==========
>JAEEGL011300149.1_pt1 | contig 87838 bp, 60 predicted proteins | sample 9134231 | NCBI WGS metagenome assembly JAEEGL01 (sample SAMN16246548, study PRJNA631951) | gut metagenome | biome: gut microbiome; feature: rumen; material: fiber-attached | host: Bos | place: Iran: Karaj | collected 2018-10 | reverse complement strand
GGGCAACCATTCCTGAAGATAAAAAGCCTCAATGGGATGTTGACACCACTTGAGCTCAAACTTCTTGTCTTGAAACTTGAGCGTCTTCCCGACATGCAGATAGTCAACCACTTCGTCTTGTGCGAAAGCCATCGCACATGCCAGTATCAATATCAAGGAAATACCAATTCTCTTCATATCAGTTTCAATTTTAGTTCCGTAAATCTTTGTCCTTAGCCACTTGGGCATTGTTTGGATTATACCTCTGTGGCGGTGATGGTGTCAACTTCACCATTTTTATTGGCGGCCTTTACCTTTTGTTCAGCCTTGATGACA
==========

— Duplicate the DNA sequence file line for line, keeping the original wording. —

>JAEEGL011300149.1_pt1 | contig 87838 bp, 60 predicted proteins | sample 9134231 | NCBI WGS metagenome assembly JAEEGL01 (sample SAMN16246548, study PRJNA631951) | gut metagenome | biome: gut microbiome; feature: rumen; material: fiber-attached | host: Bos | place: Iran: Karaj | collected 2018-10 | reverse complement strand
GGGCAACCATTCCTGAAGATAAAAAGCCTCAATGGGATGTTGACACCACTTGAGCTCAAACTTCTTGTCTTGAAACTTGAGCGTCTTCCCGACATGCAGATAGTCAACCACTTCGTCTTGTGCGAAAGCCATCGCACATGCCAGTATCAATATCAAGGAAATACCAATTCTCTTCATATCAGTTTCAATTTTAGTTCCGTAAATCTTTGTCCTTAGCCACTTGGGCATTGTTTGGATTATACCTCTGTGGCGGTGATGGTGTCAACTTCACCATTTTTATTGGCGGCCTTTACCTTTTGTTCAGCCTTGATGACA